Author Topic: Constellation 2.0  (Read 7120 times)

Offline tamarack

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Re: Constellation 2.0
« Reply #20 on: 04/06/2010 04:34 AM »
This is my proposal to update Constellation with Constellation 2.0 ...
There are better more cost effective designs, as will be addressed. Orion should not be cancelled. Orion is a spacecraft capable of leading the US back to the Moon and then beyond....
Constellation 2.0 replaces the Ares I and Ares V rockets with the J-130, with possible future addition of the J-246. Furthermore, it continues development of Orion as is with plans to restore Orion to its pre-scaled down version incrementally over a period of years. ...
I'll agree that Orion should not be cancelled and Ares I & V need to be addressed, but I disagree that Jupiter is a viable alternative. It never has been.
Orion: Continue to develope the stripped-ISS and deep-space versions.
AresI: A scalable, inexpensive and domestic design that should replace AtlasV and compliments DeltaIV/H well. With varying SRM and upper stage lengths and J-2X throttling, I'd submit two new versions and a renaming.
AresI: Unmanned 3-seg design
AresII: ISS/Orion 4-seg design
AresIII: Existing 5-seg design
AresV: Staying with a 10m core diameter and crossbeam/SRB attatchment locations, but with a standardized 4/RS-68 base structure (periphrial mounted) that can accomodate 1-2 more RS-68s in the center. Base structure includes an ultralight composite shroud/spoiler to eliminate the need for regen RS-68s. Core comes in two lengths; Full-with the SRB crossbeam running through the intertank, and Short-that hangs below the crossbeam and contains a common bulkhead. With this, and the SRBs scalability, the design improves efficiency and flight rate, while new names are in order.
AresIV: 4/RS-68s, Short core, 3-seg SRBs with spacers
AresV: 4/RS-68s, Short core, 4-seg SRBs with spacers, J-2X upper
AresVI: 5/RS-68s, Full core, 4-seg SRBs with spacer, J-2X upper
AresVII: 6/RS-68s, Full core, 5-seg SRBs, J-2X upper
« Last Edit: 04/06/2010 04:37 AM by tamarack »

Offline MP99

Re: Constellation 2.0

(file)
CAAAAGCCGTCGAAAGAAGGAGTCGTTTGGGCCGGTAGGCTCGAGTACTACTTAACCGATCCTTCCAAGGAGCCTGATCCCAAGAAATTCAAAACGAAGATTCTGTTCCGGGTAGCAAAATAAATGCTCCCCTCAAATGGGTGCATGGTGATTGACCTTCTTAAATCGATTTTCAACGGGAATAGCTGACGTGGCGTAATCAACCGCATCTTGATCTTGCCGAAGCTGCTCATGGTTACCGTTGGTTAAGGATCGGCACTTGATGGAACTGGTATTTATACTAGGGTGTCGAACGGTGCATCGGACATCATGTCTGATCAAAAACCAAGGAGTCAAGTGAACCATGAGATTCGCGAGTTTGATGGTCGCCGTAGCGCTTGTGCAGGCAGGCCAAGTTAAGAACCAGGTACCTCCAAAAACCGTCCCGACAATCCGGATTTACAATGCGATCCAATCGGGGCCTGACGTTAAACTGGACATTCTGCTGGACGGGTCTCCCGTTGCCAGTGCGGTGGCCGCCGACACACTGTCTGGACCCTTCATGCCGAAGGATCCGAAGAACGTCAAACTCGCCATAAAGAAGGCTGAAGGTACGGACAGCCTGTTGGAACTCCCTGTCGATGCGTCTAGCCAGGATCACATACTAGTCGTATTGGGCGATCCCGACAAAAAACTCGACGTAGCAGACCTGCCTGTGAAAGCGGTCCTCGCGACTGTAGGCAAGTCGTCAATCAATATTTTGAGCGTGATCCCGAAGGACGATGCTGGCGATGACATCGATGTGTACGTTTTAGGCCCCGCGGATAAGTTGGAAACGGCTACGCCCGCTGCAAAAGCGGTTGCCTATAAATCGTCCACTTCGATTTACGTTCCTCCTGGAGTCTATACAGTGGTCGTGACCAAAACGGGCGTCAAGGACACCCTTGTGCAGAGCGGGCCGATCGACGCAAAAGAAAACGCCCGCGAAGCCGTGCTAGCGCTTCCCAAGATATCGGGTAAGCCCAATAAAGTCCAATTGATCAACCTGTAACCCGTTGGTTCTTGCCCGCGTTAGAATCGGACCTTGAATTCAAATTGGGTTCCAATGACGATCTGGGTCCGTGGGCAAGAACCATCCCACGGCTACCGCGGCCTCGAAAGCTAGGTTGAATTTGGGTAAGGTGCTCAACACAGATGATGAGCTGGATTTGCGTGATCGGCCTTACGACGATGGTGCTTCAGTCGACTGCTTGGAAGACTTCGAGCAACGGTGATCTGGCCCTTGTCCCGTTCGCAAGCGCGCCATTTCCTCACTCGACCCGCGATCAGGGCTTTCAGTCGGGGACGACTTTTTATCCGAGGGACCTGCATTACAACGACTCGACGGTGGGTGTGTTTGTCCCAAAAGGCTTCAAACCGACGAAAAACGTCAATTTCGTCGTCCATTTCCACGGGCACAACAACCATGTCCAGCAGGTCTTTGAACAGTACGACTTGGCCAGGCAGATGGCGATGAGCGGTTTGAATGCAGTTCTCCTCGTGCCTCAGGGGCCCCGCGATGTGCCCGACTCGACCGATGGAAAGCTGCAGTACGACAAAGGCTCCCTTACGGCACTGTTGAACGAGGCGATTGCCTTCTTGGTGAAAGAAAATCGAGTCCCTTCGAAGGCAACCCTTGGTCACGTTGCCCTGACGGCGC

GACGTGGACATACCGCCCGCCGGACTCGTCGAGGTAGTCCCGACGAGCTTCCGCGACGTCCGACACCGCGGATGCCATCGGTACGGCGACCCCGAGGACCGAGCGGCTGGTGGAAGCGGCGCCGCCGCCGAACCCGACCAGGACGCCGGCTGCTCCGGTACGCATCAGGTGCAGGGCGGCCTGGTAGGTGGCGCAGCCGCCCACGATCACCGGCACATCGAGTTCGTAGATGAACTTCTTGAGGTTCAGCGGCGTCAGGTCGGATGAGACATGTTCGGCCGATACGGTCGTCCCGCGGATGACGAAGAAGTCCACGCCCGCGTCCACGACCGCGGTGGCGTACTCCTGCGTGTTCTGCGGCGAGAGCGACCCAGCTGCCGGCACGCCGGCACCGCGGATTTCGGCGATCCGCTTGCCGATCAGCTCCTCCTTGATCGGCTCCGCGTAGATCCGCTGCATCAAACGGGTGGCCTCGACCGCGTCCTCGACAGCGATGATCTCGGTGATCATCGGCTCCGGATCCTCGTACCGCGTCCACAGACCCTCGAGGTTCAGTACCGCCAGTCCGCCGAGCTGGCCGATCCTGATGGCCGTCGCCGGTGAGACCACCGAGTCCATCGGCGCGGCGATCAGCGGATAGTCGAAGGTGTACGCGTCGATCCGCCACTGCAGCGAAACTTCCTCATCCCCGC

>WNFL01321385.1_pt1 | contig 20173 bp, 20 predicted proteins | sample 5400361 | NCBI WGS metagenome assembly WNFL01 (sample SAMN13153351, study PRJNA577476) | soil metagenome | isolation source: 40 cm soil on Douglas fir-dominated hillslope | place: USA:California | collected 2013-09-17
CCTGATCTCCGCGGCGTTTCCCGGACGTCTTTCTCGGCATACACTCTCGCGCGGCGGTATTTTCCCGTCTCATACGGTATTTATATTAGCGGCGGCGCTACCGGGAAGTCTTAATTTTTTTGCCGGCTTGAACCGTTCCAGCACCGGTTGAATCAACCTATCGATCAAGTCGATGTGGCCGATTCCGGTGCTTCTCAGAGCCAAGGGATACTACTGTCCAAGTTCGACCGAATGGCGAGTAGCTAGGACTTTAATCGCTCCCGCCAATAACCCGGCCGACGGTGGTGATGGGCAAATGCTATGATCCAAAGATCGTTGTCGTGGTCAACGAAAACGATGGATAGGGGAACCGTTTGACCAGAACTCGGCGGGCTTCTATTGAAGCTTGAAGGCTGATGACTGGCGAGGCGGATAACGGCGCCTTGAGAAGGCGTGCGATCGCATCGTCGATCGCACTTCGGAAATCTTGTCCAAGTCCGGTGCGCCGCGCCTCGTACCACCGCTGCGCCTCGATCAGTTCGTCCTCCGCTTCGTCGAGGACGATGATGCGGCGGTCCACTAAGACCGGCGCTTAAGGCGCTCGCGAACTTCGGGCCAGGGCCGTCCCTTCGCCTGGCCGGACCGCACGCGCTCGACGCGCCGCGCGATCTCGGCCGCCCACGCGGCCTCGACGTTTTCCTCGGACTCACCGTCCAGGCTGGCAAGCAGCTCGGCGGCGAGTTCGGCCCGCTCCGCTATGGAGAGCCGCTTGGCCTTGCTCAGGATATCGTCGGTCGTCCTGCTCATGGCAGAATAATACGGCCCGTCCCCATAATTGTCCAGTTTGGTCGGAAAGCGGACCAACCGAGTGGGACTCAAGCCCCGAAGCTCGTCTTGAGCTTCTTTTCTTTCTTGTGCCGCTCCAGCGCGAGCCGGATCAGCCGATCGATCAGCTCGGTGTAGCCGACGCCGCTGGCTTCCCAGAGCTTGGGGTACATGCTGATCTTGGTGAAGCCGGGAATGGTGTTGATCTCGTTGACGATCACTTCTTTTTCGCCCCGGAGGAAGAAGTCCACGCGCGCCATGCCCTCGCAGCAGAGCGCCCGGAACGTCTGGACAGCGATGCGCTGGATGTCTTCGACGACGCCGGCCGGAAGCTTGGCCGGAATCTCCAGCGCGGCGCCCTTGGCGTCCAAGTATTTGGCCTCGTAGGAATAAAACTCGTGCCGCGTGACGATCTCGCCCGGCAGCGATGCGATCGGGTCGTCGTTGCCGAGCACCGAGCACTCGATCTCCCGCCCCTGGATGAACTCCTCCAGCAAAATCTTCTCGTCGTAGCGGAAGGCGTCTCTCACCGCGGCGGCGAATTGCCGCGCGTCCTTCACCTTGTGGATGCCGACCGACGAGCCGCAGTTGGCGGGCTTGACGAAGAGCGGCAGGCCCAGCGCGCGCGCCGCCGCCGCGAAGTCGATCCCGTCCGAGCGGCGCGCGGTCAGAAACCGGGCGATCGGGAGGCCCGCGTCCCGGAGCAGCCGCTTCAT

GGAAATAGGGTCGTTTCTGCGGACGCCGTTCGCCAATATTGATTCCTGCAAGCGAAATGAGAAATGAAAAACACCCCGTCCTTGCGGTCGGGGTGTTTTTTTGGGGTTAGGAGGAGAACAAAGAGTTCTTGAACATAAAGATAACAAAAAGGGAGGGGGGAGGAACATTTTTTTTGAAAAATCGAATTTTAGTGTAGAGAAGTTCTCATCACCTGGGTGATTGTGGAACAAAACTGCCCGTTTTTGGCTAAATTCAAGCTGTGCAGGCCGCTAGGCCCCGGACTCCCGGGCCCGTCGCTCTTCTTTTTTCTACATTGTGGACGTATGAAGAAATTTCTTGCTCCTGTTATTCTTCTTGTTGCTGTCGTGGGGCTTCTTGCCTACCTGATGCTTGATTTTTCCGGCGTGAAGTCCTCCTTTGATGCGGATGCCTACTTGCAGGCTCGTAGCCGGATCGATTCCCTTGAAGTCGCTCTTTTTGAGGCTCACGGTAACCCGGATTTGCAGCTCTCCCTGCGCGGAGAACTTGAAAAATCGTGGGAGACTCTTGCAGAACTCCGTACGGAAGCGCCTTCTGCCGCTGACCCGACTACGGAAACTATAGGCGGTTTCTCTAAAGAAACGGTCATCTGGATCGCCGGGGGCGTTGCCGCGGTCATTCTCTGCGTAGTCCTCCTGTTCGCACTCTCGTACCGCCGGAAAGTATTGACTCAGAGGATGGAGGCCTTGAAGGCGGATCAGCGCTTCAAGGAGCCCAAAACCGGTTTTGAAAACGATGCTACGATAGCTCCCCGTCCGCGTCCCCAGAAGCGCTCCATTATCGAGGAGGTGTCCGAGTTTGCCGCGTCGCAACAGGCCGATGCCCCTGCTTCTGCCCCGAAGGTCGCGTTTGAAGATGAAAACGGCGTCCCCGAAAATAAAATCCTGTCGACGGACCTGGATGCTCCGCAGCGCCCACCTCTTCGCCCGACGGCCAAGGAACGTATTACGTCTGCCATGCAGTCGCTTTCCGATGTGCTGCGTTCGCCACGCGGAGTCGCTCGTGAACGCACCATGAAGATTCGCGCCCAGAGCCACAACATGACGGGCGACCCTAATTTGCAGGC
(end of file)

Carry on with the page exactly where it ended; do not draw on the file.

« Reply #21 on: 04/06/2010 07:31 AM »
The J-130 can lift about 100 tons.

No, it can't. 70-77mT max.

J-24x required for ~100mT loads.

I'm pretty sure that you can't lift an Orion and an EDS on a J-130. Well, not with a load of fuel in the EDS, anyways.

That would leave little room for a lander of any kind.


The J-130 can lift an EDS.

You wouldn't need to lift a lander. A reusable lander would be launched by itself into Lunar orbit.

On a nominal Lunar mission the J-130 would launch Orion with its Extended Service Module (additional fuel for refueling the lander) and the EDS.

How much can the J-130 lift to LEO?  Orion is 25 tons.  You'll probably need 20 tons of lander propellant, seeing as a reusable lander would require more fuel than a two stage design.  LEO to LLO is about 4 km/s delta v so assuming a 45 ton payload and a specific impulse of 450 seconds you would need 65 tons of EDS propellant.  Not including the weight of the EDS that brings your LEO mass up to 110 tons.

That's in line with J-246H or J-246SH performance (ie design the EDS so it also burns as second stage during launch, which maximises TLI throw mass).

Martin

Edit: BTW, rendezvous with a lander in an arbitrary LLO needs much more prop for plane changes. The lander will require further prop to perform plane changes before landing. The lander will also need to consume a lot of prop in station-keeping in LLO.

EML avoids these issues, but EML/surface/EML (and LEO/EML/surface/EML/re-entry) has much prop requirements than CxP, and more of the landed mass is return-to-EML prop.

Martin
« Last Edit: 04/06/2010 07:44 AM by MP99 »

Offline MP99

Re: Constellation 2.0
« Reply #22 on: 04/06/2010 07:35 AM »
After Orion and the lander dock, the ESM would refuel the lander. Supplies and crew would then transfer into the lander for landing. Upon conclusion of the mission, the lander would stay in Lunar Orbit for the next Lunar Expedition. The advantages are simple a single launch and no one and done landers.

This simply replaces the costs of developing Ares with the costs to develop a reusable lander. TRL is pretty low at present.

Martin

Offline Downix

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Re: Constellation 2.0
« Reply #23 on: 04/06/2010 11:45 AM »
This is my proposal to update Constellation with Constellation 2.0 ...
There are better more cost effective designs, as will be addressed. Orion should not be cancelled. Orion is a spacecraft capable of leading the US back to the Moon and then beyond....
Constellation 2.0 replaces the Ares I and Ares V rockets with the J-130, with possible future addition of the J-246. Furthermore, it continues development of Orion as is with plans to restore Orion to its pre-scaled down version incrementally over a period of years. ...
I'll agree that Orion should not be cancelled and Ares I & V need to be addressed, but I disagree that Jupiter is a viable alternative. It never has been.
Orion: Continue to develope the stripped-ISS and deep-space versions.
AresI: A scalable, inexpensive and domestic design that should replace AtlasV and compliments DeltaIV/H well. With varying SRM and upper stage lengths and J-2X throttling, I'd submit two new versions and a renaming.
AresI: Unmanned 3-seg design
AresII: ISS/Orion 4-seg design